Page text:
North Korea intends to repatriate 10,000 workers who were sent to China to earn foreign currency but were stranded by the coronavirus pandemic, replacing them with younger recruits, according to sources in China.
One of North Korea’s main sources of foreign currency is to send workers abroad and then collect the lion’s share of their wages.
North Korean labour exports were supposed to have ceased when United Nations sanctions froze work visa issuance and mandated the repatriation of North Korean nationals working abroad by the end of 2019.
The sanctions are intended to deprive Pyongyang of funds used to fund its illegal nuclear weapons and missile programmes.
Despite the fact that many North Koreans returned home before the deadline, some were allowed to stay until their three-year visas expired in early 2020.
However, Pyongyang and Beijing closed the Sino-Korean border in January 2020 to prevent the spread of coronavirus, making a return home impossible.
“North Korean workers in Dandong are expected to be replaced shortly. “An acquaintance of mine who works for a company that employs North Koreans confirmed that some of the workers are cycling out,” a Chinese citizen of Korean descent from the Chinese border city of Sinuiju, across the Yalu River from North Korea, told RFA’s Korean Service on June 20.
“The North Korean authorities will select approximately 10,000 workers from among those who have been waiting to return home for a long time but have been stranded here due to the coronavirus pandemic,” said the source, who asked to remain anonymous for security reasons.
According to the source, the majority of the workers who will be replaced are married women in their forties who have not seen their families in North Korea since leaving before the pandemic. Workers at retirement age are among those being replaced.
“The workers on the withdrawal list were set to return home when their three-year visas expired at the end of 2019. However, due to the pandemic’s sudden onset, they have been stranded in China and unable to find suitable employment. They’ve been working in whatever industry they could find, doing whatever job they could find,” according to the source.
“In the meantime, companies that hire North Koreans wanted to replace these workers due to a variety of issues, but replacement was hampered when the border closed. According to the source, “earlier this month, the North Korean embassy in Beijing directed HR firms to compile a list of 10,000 workers to be returned.”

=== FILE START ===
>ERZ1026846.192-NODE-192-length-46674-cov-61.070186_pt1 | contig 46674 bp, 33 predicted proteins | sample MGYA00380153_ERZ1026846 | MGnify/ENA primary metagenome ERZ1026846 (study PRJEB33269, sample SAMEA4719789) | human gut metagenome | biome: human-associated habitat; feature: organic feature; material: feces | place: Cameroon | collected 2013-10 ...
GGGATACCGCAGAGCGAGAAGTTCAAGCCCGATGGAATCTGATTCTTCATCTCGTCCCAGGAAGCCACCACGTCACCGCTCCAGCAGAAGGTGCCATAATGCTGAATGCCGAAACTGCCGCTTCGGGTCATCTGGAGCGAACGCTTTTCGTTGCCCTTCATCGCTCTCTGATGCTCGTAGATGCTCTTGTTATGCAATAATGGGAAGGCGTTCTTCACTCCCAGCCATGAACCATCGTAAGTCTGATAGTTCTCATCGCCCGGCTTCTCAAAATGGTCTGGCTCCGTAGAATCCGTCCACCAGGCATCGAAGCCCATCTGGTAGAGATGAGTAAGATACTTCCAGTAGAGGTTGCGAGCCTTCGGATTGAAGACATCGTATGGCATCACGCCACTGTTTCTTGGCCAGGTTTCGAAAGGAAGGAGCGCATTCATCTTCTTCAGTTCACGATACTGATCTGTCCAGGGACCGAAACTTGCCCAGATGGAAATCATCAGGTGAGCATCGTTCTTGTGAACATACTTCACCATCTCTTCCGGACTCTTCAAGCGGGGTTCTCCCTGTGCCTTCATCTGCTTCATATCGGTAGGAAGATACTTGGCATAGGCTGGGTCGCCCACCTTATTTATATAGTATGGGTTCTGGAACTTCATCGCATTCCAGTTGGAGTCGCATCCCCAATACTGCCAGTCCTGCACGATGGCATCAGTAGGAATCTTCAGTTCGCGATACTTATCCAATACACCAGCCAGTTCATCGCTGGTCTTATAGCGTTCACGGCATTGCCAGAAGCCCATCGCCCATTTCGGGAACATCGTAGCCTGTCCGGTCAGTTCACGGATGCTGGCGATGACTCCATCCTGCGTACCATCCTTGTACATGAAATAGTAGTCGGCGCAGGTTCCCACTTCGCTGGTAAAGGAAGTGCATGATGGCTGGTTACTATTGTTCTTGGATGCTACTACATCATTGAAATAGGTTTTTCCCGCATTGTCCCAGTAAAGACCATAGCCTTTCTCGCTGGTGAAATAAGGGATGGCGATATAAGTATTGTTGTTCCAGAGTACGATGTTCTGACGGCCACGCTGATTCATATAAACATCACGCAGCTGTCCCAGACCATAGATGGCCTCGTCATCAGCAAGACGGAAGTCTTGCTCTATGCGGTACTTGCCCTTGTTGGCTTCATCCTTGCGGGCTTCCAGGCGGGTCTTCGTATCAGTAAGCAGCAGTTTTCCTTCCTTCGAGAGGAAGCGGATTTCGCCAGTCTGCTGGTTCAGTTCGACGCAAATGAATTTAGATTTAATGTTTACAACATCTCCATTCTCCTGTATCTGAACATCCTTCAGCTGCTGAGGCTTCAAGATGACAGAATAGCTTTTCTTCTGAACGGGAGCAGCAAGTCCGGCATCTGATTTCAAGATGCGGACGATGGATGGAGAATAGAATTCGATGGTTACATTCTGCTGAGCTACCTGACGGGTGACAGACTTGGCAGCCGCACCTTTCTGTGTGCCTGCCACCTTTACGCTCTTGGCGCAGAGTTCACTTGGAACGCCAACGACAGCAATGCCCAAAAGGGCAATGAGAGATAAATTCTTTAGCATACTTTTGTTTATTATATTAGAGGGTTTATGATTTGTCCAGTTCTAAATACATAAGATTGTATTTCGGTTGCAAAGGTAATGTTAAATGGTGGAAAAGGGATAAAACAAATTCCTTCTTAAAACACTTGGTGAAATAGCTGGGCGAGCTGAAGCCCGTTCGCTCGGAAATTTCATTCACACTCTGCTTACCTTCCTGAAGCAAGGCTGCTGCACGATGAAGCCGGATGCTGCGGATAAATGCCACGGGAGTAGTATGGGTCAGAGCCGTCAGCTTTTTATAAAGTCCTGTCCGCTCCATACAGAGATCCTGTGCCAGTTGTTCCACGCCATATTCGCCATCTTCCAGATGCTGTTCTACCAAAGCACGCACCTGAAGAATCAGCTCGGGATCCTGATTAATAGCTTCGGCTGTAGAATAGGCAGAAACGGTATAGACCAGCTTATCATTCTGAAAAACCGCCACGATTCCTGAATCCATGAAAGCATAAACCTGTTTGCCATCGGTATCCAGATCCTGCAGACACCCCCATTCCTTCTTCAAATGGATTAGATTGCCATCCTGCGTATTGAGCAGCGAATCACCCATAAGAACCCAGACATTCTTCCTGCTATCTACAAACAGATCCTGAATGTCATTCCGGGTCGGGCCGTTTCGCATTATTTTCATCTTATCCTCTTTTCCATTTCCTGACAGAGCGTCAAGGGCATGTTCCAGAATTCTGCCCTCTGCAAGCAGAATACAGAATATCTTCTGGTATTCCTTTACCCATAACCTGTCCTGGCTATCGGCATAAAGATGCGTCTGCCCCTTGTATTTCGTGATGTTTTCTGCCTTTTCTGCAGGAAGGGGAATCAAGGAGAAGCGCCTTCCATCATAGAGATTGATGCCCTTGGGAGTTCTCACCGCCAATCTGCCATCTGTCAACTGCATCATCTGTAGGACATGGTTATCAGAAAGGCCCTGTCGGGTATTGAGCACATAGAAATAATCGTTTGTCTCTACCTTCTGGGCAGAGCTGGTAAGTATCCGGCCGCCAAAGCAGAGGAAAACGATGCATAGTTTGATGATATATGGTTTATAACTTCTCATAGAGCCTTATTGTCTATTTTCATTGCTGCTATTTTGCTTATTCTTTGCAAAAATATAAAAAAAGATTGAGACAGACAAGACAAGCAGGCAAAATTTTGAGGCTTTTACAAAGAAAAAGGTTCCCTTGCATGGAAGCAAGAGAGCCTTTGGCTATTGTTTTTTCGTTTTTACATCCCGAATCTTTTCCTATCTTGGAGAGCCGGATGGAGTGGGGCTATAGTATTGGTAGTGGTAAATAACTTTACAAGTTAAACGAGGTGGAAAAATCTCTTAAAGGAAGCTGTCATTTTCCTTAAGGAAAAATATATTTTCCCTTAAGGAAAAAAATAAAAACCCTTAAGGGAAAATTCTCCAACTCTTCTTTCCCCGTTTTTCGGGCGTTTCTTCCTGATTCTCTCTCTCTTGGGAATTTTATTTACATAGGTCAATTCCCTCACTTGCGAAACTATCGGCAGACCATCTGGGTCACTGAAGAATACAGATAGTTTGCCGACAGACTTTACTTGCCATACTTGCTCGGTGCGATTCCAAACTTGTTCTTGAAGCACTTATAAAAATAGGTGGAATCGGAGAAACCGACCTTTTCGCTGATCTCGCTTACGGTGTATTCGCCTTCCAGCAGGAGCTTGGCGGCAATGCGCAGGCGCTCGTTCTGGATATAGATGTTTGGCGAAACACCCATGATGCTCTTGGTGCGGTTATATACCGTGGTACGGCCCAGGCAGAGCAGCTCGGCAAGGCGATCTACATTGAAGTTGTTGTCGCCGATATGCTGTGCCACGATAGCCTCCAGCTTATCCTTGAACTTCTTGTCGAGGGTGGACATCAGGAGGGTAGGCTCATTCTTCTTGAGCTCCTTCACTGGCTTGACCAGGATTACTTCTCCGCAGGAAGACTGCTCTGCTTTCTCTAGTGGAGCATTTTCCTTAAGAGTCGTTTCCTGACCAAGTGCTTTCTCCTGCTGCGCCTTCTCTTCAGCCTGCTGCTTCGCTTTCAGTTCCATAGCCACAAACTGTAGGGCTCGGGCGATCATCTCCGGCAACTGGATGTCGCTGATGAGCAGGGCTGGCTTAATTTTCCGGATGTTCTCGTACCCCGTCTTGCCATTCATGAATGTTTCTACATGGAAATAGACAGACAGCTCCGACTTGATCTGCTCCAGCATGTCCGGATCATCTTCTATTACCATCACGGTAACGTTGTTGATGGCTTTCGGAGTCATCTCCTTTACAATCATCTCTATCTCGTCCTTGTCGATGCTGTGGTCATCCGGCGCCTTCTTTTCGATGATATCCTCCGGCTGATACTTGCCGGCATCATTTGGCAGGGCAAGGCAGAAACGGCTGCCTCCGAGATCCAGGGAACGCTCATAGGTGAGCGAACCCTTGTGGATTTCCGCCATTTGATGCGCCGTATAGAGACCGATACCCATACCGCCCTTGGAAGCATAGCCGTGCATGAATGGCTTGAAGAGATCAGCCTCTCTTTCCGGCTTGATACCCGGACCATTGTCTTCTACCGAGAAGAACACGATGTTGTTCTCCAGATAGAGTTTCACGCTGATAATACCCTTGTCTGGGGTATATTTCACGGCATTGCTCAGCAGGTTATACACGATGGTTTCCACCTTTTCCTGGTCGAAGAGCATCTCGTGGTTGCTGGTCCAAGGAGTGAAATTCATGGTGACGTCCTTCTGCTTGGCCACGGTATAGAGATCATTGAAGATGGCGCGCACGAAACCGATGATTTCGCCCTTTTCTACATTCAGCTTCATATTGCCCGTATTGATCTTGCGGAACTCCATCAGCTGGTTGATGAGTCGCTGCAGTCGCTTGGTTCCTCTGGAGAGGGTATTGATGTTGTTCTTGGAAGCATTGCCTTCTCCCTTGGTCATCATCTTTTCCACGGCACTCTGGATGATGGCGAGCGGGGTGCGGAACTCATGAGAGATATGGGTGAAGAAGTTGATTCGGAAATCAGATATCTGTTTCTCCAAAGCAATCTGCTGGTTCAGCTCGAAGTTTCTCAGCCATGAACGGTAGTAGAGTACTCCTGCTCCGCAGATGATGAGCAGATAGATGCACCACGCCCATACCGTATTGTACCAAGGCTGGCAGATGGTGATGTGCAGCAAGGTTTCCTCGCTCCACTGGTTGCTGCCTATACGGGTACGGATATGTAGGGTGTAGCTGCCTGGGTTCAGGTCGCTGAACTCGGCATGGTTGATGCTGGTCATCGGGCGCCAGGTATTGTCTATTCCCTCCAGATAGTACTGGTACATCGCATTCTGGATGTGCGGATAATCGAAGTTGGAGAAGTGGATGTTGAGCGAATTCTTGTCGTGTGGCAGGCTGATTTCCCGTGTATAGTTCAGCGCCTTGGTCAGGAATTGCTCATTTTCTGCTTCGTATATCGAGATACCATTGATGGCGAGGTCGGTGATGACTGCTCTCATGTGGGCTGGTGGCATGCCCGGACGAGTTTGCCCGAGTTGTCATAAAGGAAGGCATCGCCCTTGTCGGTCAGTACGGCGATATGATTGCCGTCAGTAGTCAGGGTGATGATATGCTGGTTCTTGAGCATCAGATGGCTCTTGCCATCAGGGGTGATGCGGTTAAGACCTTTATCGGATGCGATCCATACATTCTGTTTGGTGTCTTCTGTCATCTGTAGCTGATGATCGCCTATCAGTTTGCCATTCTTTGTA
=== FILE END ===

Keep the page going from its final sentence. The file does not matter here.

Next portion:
According to the source, some of these workers arrived in China as early as 2016, so they have been separated from their families for more than five years. Others had reached retirement age while stranded in China.
“They were actually paid only 300 yuan (US $46) of the monthly wage of 2000 yuan ($308) paid out by the Chinese companies under contract. Even so, the money was not given to them and was only recorded in the North Korean HR company’s books. The HR company promised to pay the entire owed balance when they returned home, but we’ll have to wait and see,” said the source.
A lump sum payment for three years of work should amount to 10,800 yuan ($1,666), which HR firms should owe each worker, or approximately 108 million yuan ($16.6 million).
Though the workers only receive 20% of their earnings, with the remainder going to the government, they are still paid roughly 70 times the North Korean monthly government salary, which in 2018 amounted to about 4,000 won ($0.66), according to the South Korean-based Korea Joongang Daily newspaper.
Another Dandong-based source confirmed to RFA on June 21 that North Korea would send 10,000 younger workers to replace the returning ones.
“The North Korean workers on the withdrawal list are expected to return home through Dandong Customs soon,” said the second source, who spoke on the condition of anonymity in order to speak freely.
“The workers are pleased with the return measures. Because of the border closure, many people have been living here without knowing how their families in North Korea are faring, according to the second source.
According to the second source, it is unknown whether they will return home by train, bus, or foot.
“Even in the midst of international sanctions against North Korea, the 10,000 North Korean workers who are still earning foreign currency in the Dandong area will be replaced,” a second source said.
“Their entry into North Korea will be closely watched.”
According to the second source, the 10,000 workers who will return to North Korea have already been vaccinated against COVID-19 and will be allowed to return only after testing negative for the virus.
Dandong employs approximately 30,000 North Koreans in industries such as textiles, electronics, accessories, and quarantine product manufacturing, as well as seafood processing and agriculture.
Despite the fact that sanctions prohibit North Korea from sending workers abroad and countries from issuing work visas to North Koreans, Pyongyang has been known to send workers to China and Russia on short-term student or visitor visas in order to circumvent sanctions.